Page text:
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am 3. Januar 2002
The sheer brilliance of Roth's prose is a pleasure in itself. It rolls lightly and naturally. There is nothing forced and viscous about the flow and none of the I'm-consciously-trying-to-(over)describe-things-as-a-writer syndrome. The disgraced former college dean Coleman Silk is the protagonist of the novel. He is an incognito escapee from his original African American background and its defining forces. He has been living for decades as his own creation, a white Jew of Russian origin, and has had a highly successful academic career. In achieving his goals he has been single-minded to the point of unscrupulousness. His wife and children are unaware of his true identity. His career has ended in ignominy following false accusations of racism. Only Silk can appreciate the cruel irony of this. His wife dies of a stroke due to resulting stress. He starts an affair with a poor (apparently) illiterate woman half his age and begins a life alienated from his hitherto self-made one. Silk had steamrollered numerous colleagues in order to achieve what he wanted as a dean of faculty and so they jump on the bandwagon when the opportunity presents itself to avenge themselves on him. The newly-established virtues of the age are reduced to instruments of politicking in the process. His new relationship becomes the focus of yet another inquisition. Roth lashes out at the falseness of the new conventions and political correctness. Everything ends as an ironic tragedy. The theme seems to be the ultimate futility of striving for the real thing. There is a multitude of characters and some remain somewhat underdeveloped. Maybe this itself is part of the message i.e. a person's knowledge of himself/herself and others is destined to be incomplete and superficial and can be based only on the 'evidence' presented. Les Farley, for example, is like something cobbled together in a DIY store. Overall though the book is highly recommendable.
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am 17. Juli 2000
I am unfortunately not as familiar with Roth's earlier works and previous reviewers, though I have read him, knew of him, and respected him as one of America's great writers. I was nonetheless excited to discover this motherlode of observation, perception and wisdom that deigns touch upon such complicated and socially sensitive matters as race, academic culture, contemporary social pyrotechnics, vietnam, and simply surviving the murk of daily living. As an African American, it was a very pleasant surprise to discover the implicit wisdom of Roth's dissection of what it must be like, or entail, to cross the color line. Roth explores the subject matter with a wisdom and sensitivity and, more importantly, and insigtfulness that is rather staggering. Should I add, for an outsider? But perhaps that is the implicit lesson of the book; that though we may be positioned as outsiders in viewing arcane matters dealing with other races, cultures and societal segments, we may not be at all--that the human stain that brushes against all of us, gives us insight into the plight, the problems, and the possiblilities of the rest of us. Roth's novel is excellent, entertaining and rewarding reading.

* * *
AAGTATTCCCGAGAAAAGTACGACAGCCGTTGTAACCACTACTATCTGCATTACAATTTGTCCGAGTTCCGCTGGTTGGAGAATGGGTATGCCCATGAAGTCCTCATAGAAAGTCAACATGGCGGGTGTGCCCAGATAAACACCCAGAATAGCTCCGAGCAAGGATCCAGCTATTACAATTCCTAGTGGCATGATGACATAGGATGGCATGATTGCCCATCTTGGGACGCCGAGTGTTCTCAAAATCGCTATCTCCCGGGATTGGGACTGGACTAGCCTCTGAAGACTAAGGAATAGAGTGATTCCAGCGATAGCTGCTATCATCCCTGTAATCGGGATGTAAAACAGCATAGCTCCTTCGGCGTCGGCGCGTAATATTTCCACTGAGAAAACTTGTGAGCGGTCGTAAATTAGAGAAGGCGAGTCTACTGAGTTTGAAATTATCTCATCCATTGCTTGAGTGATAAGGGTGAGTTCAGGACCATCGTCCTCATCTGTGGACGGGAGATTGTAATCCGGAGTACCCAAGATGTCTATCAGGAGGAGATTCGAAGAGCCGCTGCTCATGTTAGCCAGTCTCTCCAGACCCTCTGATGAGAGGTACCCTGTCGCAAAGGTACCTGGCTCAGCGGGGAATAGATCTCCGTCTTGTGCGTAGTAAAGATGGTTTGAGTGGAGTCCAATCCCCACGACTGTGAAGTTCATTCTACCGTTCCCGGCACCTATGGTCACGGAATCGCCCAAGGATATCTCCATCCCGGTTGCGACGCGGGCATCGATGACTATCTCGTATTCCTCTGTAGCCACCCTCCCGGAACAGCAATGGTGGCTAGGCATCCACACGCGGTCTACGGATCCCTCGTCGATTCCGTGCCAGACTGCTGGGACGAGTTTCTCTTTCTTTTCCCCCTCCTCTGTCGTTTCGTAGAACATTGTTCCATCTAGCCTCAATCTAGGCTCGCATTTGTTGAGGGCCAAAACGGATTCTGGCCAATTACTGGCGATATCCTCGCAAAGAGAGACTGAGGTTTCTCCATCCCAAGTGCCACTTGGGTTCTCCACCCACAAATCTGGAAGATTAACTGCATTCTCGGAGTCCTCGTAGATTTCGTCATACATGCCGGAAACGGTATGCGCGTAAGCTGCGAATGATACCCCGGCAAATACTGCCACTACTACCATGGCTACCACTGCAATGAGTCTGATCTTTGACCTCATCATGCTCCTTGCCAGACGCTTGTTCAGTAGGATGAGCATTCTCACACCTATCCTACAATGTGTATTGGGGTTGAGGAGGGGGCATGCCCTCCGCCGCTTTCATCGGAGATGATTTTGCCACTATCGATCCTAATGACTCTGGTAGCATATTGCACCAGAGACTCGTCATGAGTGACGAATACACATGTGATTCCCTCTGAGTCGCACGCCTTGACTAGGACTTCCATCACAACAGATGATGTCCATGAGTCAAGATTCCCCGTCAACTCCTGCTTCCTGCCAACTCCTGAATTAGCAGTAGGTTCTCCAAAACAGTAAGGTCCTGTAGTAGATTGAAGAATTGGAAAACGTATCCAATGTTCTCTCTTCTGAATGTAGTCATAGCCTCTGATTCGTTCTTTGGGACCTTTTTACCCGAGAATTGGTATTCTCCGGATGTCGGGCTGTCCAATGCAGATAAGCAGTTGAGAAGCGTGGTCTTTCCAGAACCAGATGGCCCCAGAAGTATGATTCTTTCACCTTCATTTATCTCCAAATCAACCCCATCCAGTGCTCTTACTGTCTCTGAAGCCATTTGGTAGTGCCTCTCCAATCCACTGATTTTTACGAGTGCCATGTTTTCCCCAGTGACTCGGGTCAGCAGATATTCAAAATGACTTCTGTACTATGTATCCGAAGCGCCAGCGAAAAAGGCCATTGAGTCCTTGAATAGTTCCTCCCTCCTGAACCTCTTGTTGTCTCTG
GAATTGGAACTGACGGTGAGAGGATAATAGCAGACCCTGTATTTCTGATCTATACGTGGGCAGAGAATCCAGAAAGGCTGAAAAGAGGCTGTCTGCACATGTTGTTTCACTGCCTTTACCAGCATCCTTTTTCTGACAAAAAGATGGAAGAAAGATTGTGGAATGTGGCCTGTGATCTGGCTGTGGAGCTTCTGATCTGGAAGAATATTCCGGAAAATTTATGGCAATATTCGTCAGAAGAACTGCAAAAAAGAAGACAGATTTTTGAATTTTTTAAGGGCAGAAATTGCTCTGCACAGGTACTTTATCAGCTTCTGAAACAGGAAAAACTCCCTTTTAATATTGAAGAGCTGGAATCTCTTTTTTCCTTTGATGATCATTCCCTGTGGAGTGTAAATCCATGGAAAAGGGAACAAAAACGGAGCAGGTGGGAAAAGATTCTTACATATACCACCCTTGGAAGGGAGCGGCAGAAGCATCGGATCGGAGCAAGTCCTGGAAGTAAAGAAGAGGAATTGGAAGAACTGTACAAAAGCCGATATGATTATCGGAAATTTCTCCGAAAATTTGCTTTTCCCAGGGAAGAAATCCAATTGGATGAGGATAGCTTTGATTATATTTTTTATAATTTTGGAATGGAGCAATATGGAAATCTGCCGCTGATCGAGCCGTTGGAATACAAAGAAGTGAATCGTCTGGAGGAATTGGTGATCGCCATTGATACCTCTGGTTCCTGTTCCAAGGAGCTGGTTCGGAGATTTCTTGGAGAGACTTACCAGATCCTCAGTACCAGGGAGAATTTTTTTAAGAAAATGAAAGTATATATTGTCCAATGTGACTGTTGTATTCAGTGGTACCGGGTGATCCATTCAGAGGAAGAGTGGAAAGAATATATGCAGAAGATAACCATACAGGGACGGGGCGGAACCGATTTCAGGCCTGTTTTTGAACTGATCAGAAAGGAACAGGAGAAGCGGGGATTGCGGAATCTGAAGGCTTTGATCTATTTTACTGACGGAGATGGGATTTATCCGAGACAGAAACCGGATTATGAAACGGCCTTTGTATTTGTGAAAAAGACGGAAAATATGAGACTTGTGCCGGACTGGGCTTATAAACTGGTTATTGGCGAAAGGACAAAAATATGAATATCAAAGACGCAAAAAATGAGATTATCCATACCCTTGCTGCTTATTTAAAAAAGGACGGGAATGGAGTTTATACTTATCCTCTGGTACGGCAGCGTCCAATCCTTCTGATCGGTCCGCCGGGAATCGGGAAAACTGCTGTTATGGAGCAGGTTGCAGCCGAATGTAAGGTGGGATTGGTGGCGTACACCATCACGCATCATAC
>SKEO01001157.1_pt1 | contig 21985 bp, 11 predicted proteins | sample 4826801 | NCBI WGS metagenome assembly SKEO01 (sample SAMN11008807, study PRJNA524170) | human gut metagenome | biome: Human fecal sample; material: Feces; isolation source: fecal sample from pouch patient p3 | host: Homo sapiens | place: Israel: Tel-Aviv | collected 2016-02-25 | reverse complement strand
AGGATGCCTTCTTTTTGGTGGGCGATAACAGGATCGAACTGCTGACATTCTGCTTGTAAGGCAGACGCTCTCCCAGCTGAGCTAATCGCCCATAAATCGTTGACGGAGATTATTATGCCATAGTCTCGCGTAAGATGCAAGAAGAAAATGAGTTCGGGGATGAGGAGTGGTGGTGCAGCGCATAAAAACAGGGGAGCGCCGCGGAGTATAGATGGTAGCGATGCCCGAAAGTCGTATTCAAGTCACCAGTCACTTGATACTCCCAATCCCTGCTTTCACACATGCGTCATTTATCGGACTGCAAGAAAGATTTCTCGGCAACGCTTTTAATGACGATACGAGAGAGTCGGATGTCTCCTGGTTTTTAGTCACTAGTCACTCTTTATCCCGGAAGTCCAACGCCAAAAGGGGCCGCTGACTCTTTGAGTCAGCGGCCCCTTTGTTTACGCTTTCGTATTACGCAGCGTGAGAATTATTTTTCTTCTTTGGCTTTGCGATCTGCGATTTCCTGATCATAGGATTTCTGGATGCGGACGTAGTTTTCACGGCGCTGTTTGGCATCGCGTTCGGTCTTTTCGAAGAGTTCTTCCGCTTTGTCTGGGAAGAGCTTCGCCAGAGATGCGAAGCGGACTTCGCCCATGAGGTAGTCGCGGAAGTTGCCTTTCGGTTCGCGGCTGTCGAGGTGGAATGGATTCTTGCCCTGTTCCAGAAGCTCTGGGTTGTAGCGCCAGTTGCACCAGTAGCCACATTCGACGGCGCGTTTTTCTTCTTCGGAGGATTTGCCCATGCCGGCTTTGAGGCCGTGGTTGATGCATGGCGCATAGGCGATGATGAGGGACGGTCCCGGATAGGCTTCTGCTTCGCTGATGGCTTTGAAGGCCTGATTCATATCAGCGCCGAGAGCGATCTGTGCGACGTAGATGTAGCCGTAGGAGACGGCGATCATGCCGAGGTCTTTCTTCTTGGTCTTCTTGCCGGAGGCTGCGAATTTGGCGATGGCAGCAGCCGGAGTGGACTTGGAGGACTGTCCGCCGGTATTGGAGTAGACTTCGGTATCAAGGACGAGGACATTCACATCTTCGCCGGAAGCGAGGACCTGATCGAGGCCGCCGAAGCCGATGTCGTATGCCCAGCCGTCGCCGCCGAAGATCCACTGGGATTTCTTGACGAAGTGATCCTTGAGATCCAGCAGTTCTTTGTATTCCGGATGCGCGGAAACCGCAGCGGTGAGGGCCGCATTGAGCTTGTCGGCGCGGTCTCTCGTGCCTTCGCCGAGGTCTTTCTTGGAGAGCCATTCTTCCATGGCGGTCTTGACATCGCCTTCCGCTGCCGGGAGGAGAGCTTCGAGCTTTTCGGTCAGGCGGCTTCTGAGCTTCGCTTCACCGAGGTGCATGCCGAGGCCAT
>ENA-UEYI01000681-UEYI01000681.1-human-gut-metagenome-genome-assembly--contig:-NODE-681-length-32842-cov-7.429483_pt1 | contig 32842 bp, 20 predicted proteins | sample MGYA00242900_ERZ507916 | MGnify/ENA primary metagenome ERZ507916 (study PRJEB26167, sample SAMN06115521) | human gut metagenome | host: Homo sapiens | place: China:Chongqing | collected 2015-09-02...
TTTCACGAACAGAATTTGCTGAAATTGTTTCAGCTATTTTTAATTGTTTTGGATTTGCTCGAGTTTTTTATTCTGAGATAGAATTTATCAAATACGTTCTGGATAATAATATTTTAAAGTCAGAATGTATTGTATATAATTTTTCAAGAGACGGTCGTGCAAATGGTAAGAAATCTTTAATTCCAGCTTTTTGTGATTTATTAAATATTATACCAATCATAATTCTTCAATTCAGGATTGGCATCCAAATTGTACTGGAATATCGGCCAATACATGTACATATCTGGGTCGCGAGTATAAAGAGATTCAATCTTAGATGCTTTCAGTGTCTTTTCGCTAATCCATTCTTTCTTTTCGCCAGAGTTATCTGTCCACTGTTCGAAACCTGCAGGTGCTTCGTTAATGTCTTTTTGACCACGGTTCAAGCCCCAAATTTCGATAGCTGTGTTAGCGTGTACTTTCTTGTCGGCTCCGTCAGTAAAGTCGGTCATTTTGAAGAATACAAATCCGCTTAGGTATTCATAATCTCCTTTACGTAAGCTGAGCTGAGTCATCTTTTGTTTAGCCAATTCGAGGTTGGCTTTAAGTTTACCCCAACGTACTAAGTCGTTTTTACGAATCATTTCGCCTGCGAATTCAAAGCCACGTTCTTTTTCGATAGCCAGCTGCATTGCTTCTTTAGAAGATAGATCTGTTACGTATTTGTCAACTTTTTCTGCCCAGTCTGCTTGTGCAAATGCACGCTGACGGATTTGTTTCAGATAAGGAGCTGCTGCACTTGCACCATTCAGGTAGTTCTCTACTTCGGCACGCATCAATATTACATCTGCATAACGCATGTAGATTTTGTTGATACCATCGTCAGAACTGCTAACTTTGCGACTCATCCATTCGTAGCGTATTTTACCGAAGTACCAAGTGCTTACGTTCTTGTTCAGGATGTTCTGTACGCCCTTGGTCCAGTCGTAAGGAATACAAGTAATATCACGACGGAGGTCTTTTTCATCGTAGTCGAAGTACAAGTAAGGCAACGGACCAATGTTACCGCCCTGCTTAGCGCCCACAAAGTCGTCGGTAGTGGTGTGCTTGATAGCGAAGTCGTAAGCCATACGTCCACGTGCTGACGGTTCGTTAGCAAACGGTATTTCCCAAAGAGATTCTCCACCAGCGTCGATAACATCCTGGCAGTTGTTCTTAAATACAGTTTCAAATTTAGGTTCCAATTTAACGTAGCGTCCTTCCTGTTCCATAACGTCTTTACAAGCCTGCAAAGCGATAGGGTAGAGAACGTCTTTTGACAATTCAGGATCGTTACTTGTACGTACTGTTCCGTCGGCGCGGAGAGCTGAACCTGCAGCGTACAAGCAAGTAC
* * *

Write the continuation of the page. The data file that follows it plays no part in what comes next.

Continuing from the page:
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am 26. Juni 2000
I liked this book quite a lot. Set in a small academic community in New England, the novel is about an aging classics professor who in his youth, by incredible strength of will and at great human cost, has dramatically reinvented himself. The plot is driven by the ludicrous excesses of political correctness in contemporary American universities, which appear silly but have dangerous consequences. Several real-life examples of decent people pilloried on PC in the academy sprung to my mind while reading. However, I found the academic drama is much less interesting than the social one, and the human one, presented in this novel. The main character, Coleman Silk, is a light-skinned black man who, at the cusp of his adult life, decides to reinvent himself as a Jew, and spends the rest of his life seamlessly passing. The cost of this act is great: the loss of the family that created and adored the golden boy. Yet what is rejected by Coleman is not blackness but predetermination, the embracing "we", and what is gained is not whiteness but the freedom to be self-determining. His incredible egoism is pretty impressive. While Coleman is a great vehicle for this idea (the idea that race had to be rejected for the individual to emerge), I think the most fascinating character in the book is Coleman's lover, Faunia Farley. Faunia is the illiterate, white, 34 year old cleaning woman taken by the professor, in his 70s, as his lover. Faunia's life reveals the same incredible will to self-determination, regardless of the tremendous costs involved, both to herself and others. Yet hers is a more unusual and, I found, more moving story, one that is slowly revealed throughout the book, and which I won't give away here.